Mar 2, 2017

Snap's IPO spectacle

Richard Drew / AP

As you've likely heard by now, Snap last night priced its IPO at $17 per share. That's above the proposed $14-$16 price range, which means that the Los Angeles-based "camera company" raised $3.4 billion at around a $24 billion valuation. For context, the 15 U.S.-based tech companies that went public in 2016 raised a total of just $1.44 billion (per Richard Peterson at S&P Global). Shares opened trading at $24.

Bull case: CNBC's Jim Cramer yesterday predicted that Snap stock will nearly double today, giving it a $40 billion market cap. But when I asked him if he'd buy at that price with a one-year lockup:

@danprimack no- I think the deal will be jacked up by too much retail enthusiasm AND big institutions trying to average up on ipo stake https://t.co/QYEXP8ZBCX— Jim Cramer (@jimcramer) March 1, 2017

Collateral beneficiary: Keep an eye on shares for Snap-On (NYSE: SNA) this morning, which could get boosted by sloppy day-traders. Kind of like what happened with a penny stock trading under FACE when Facebook went public.

Rival watch: Not only does Snap have to deal with competition from Instagram, but it also has a big Asia rival called Snow, which had been downloaded 100 million times through December, and has 40 to 50 million monthly active users. Here's more on Snow.

Pop pop: Finding the right IPO price for an oversubscribed offering like Snap can be tricky. On the one hand, companies want to raise every last dollar, since it helps to fund growth. On the other, negative aftermarket performance can weigh on a company's reputation with both potential customers and employees (something Facebook experienced after its troubled offering in 2012). There's also the unavoidable reality that if Snap shares soar or tank today, critics will slam the offering's bankers for being either dumb or greedy.

Key indicator: One big thing we still don't know is how many of Snap's IPO buyers are long-term investors. Reports earlier this week suggested that the company is asking investors for a one-year lock-up ― which is more than twice the lockup period for most of Snap's VC backers and vested employees ― which would be a big vote of confidence in a company that has yet to produce profits and whose growth is under attack by Facebook's Instagram.

Go deeper

Trump flags travel adversaries for New York, New Jersey, Connecticut

Data: The Center for Systems Science and Engineering at Johns Hopkins; Map: Andrew Witherspoon/Axios

President Trump said Saturday night the CDC would issue a "strong" travel advisory" for New York, New Jersey and Connecticut and that a "quarantine will not be necessary."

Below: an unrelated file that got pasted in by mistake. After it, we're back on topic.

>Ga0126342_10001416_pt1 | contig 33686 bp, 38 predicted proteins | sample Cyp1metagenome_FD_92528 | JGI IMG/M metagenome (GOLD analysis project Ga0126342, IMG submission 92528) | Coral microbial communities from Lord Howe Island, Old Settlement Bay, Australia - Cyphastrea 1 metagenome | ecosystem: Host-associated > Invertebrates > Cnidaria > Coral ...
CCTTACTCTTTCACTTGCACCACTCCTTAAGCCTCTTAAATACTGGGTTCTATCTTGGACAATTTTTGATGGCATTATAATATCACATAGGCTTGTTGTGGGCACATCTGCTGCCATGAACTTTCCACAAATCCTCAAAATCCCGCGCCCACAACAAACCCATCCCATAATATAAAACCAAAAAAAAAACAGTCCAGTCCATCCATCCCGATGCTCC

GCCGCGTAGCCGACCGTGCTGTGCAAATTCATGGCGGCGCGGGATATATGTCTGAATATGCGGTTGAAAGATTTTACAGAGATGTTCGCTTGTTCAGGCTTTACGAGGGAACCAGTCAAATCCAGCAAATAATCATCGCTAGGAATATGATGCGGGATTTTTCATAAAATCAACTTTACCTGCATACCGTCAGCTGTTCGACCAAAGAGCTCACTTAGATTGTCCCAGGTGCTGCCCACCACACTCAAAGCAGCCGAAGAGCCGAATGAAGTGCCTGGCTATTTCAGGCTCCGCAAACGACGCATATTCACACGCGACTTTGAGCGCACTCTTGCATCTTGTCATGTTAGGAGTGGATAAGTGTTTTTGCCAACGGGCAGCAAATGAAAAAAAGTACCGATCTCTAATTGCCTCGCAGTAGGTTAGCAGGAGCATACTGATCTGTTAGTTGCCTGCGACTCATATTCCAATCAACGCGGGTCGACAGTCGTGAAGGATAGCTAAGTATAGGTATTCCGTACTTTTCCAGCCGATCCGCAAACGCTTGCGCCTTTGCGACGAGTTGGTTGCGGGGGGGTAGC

The big picture: With more than 121,000 people infected, the U.S. has the most COVID-19 cases in the world, exceeding China and Italy, per data from Johns Hopkins. A second wave of American cities, including Boston, Detroit, New Orleans and Philadelphia, are reporting influxes of cases.

Go deeperArrowUpdated 4 mins ago - Health

Trump rules out quarantine in New York, New Jersey, Connecticut after pushback

President Trump on the White House grounds on Saturdya. Photo: Sarah Silbiger/Getty Images

President Trump tweeted Saturday night that he's decided not to introduce quarantine enforcement measures fo New York, New Jersey and parts of Connecticut, but a "strong" travel advisory will be issued for those states.

Why it matters: The president said hours earlier he was considering the move to combat the rise in novel coronavirus cases. But he received pushback, most notably from New York Gov. Andrew Cuomo (D), who told CNN it would cause "chaos." "This would be a federal declaration of war on states," Cuomo added.

Go deeper: Updates on coronavirus in the U.S.

Coronavirus dashboard

Illustration: Sarah Grillo/Axios

  1. Global: Total confirmed cases as of 7:30 p.m. ET: 660,706 — Total deaths: 30,652 — Total recoveries: 139,304.
  2. U.S.: Leads the world in cases. Total confirmed cases as of 7:30 p.m. ET: 121,478 — Total deaths: 2,026 — Total recoveries: 1,072.
  3. Federal government latest: President Trump is considering a quarantine on New York, parts of New Jersey and Connecticut.
  4. State updates: Alaska is latest state to issue a stay-at-home order — New York is trying to nearly triple its hospital capacity in less than a month and has moved its presidential primary to June 23. Some Midwestern swing voters that supported Trump's handling of the virus less than two weeks ago are now balking at his call for the U.S. to be "opened up" by Easter.
  5. World updates: In Spain, over 1,400 people were confirmed dead between Thursday to Saturday.
  6. 🚀 Space updates: OneWeb filed for bankruptcy amid the novel coronavirus pandemic.
  7. Hollywood: Tom Hanks and Rita Wilson have returned to U.S. after being treated for coronavirus.
  8. What should I do? Answers about the virus from Axios expertsWhat to know about social distancingQ&A: Minimizing your coronavirus risk
  9. Other resources: CDC on how to avoid the virus, what to do if you get it.

Subscribe to Mike Allen's Axios AM to follow our coronavirus coverage each morning from your inbox.